The urban prefect Symmachus, who sought to maintain traditional Roman religion during the rise of Christianity, wrote: The laws of our ancestors provided for the Vestal virgins and the ministers of the gods a moderate maintenance and just privileges. This gift was preserved inviolate till the time of the degenerate moneychangers, who diverted the maintenance of sacred chastity into a fund for the payment of base porters. A public famine ensued on this act, a bad harvest disappointed the hopes of all the provinces... it was sacrilege which rendered the year barren, for it was necessary that all should lose that which they had denied to religion. The College of the Vestals was disbanded and the sacred fire extinguished in 394, by order of the Christian emperor Theodosius. Zosimus records how the Christian noblewoman Serena, a niece of Theodosius, entered the temple and took from the statue of the goddess Rhea Silvia a necklace and placed it on her own neck. An old woman appeared, the last of the Vestals, who proceeded to rebuke Serena and called down upon her all just punishment for her act of impiety.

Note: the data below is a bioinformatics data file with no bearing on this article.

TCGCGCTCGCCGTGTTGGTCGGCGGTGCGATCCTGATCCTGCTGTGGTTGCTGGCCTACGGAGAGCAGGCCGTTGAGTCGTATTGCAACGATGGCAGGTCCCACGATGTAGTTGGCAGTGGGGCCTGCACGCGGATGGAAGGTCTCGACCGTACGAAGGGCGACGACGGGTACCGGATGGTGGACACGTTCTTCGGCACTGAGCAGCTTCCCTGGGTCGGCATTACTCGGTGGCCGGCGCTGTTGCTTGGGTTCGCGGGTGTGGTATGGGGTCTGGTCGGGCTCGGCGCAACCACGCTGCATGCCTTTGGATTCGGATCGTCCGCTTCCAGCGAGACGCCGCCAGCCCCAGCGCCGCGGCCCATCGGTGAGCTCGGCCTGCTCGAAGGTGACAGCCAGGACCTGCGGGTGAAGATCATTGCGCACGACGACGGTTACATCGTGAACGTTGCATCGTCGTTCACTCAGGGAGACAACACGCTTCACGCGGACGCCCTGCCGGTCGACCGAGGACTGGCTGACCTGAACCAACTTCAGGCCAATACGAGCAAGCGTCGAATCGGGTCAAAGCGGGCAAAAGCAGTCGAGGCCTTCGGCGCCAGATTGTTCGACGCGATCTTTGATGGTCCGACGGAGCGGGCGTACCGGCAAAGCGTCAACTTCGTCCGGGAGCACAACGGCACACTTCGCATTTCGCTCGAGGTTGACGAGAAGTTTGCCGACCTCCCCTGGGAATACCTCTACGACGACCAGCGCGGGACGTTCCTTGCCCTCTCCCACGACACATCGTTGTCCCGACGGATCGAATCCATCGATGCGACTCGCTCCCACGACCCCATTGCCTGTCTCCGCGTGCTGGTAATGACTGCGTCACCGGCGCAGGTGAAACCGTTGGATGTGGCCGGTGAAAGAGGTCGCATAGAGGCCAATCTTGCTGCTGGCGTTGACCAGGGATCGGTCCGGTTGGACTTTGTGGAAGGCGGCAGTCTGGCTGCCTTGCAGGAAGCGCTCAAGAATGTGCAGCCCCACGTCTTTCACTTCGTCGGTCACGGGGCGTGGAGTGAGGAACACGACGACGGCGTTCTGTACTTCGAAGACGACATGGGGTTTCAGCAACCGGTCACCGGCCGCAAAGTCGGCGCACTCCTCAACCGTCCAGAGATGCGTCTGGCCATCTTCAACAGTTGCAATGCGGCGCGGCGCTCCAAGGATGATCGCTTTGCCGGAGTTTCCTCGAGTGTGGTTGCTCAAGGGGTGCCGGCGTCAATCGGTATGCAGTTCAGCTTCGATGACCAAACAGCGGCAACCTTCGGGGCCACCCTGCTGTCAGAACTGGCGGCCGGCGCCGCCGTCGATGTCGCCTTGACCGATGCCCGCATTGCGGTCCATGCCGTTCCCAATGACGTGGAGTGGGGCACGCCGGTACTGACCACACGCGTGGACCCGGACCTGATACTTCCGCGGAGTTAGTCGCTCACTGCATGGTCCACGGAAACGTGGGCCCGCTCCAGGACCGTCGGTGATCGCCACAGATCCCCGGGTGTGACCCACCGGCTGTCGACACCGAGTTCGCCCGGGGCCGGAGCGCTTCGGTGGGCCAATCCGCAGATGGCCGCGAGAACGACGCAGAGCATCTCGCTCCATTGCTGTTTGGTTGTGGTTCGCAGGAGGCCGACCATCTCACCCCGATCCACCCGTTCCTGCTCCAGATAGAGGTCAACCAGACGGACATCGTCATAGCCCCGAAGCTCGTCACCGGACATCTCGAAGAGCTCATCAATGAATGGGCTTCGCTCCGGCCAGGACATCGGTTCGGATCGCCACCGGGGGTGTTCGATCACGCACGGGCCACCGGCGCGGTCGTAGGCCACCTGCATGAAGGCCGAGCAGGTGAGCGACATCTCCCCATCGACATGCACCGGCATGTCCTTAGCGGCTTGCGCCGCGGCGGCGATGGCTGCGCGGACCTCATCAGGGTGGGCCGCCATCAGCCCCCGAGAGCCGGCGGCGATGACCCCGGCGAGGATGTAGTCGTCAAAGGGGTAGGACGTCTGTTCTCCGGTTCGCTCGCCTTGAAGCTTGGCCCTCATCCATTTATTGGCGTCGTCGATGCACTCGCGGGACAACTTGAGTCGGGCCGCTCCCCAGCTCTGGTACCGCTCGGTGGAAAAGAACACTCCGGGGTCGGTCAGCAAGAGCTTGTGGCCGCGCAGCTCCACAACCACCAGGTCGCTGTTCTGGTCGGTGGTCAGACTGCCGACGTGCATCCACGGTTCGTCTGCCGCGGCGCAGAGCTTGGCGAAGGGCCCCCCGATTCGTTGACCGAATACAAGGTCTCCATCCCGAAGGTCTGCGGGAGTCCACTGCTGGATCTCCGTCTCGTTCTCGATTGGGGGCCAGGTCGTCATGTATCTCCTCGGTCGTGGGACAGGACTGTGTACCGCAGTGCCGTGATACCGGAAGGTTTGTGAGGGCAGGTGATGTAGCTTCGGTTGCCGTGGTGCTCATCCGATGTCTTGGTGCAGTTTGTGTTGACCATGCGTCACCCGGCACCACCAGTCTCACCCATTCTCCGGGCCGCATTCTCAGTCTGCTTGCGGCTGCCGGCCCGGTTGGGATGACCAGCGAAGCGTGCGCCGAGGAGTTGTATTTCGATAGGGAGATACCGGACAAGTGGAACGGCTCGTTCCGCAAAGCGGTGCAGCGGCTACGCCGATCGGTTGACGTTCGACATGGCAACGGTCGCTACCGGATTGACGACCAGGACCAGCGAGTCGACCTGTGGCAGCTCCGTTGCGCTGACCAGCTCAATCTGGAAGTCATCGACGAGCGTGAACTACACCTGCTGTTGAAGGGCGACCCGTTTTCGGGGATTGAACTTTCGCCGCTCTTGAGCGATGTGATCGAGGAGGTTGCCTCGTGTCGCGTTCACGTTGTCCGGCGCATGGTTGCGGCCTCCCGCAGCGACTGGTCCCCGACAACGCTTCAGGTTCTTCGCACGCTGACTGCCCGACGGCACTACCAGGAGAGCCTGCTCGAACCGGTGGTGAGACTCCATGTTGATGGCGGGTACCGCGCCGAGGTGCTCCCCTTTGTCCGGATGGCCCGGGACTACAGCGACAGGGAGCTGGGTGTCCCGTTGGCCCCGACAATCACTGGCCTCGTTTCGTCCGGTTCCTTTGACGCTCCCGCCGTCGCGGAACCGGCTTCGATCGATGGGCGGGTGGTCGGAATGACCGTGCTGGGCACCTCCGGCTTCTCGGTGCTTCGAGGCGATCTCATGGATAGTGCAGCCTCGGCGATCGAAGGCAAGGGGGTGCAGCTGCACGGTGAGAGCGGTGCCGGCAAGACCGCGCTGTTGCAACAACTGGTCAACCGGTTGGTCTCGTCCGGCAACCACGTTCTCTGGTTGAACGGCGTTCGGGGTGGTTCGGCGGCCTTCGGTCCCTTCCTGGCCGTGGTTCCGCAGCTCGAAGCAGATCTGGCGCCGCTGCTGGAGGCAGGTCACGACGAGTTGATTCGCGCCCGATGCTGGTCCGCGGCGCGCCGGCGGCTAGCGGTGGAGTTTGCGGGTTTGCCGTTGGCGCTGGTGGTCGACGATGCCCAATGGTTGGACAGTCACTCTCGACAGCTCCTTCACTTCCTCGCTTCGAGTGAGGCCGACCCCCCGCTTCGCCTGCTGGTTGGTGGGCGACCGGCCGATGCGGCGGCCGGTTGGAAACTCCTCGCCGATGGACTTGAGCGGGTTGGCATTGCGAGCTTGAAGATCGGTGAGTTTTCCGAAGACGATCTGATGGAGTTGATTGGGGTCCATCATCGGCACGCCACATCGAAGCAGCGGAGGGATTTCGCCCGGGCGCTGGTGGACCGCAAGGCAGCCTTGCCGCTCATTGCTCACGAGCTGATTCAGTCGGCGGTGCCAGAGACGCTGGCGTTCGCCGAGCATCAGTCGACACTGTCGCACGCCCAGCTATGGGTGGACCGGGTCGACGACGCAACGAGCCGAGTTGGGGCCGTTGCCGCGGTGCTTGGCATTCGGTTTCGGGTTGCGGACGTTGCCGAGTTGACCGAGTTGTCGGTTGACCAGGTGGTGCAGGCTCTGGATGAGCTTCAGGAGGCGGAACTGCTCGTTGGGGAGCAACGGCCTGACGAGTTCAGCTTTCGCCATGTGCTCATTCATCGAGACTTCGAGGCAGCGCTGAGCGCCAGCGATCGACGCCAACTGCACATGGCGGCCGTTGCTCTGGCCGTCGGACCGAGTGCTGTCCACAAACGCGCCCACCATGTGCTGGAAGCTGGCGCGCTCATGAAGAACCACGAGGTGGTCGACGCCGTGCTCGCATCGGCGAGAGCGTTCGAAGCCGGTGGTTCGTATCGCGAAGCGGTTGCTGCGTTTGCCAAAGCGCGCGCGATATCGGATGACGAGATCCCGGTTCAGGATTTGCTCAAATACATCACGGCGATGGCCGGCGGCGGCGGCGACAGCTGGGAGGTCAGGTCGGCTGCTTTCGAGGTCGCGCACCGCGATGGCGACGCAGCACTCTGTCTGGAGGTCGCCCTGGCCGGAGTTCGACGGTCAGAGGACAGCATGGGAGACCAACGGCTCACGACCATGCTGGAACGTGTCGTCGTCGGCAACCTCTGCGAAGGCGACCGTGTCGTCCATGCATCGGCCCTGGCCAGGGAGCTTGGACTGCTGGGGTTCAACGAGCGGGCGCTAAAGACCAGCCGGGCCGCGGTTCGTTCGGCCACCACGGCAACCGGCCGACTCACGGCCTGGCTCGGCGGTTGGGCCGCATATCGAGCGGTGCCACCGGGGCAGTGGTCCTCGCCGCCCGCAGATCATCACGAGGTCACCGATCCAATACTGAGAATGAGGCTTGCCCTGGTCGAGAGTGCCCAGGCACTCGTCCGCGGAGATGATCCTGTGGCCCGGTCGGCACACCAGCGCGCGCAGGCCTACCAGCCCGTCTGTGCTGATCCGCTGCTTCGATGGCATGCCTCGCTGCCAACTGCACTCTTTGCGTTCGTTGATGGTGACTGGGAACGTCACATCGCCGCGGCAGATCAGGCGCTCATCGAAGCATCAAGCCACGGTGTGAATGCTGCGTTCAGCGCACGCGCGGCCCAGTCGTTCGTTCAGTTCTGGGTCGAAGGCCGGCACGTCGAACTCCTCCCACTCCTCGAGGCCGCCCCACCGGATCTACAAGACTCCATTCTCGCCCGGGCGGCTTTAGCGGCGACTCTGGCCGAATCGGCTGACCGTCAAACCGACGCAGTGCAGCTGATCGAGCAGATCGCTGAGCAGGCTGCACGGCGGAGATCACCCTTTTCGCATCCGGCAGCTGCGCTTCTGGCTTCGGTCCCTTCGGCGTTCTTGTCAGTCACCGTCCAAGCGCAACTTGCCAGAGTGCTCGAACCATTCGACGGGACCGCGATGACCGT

According to Zosimus, Serena was subject to dreadful dreams predicting her own untimely death. Augustine would be inspired to write The City of God in response to murmurings that the capture of Rome and the disintegration of its empire was due to the advent of the Christian era, its intolerance of the old gods who had defended the city for over a thousand years; the chief Vestal oversaw the efforts of the Vestals, was present in the College of Pontiffs. The Vestalis Maxima Occia presided over the Vestals according to Tacitus; the last known chief vestal was Coelia Concordia, who stepped down in 394 with the disbanding of the College of the Vestals. The Vestalium Maxima was the most important of Rome's high priestesses. Although the Flaminica Dialis and the regina sacrorum each held unique responsibility for certain religious rites, each came into her office as the spouse of another appointed priest, whereas the vestals all held office independently. According to Plutarch, there were only two Vestal Virgins when Numa began the College of the Vestals.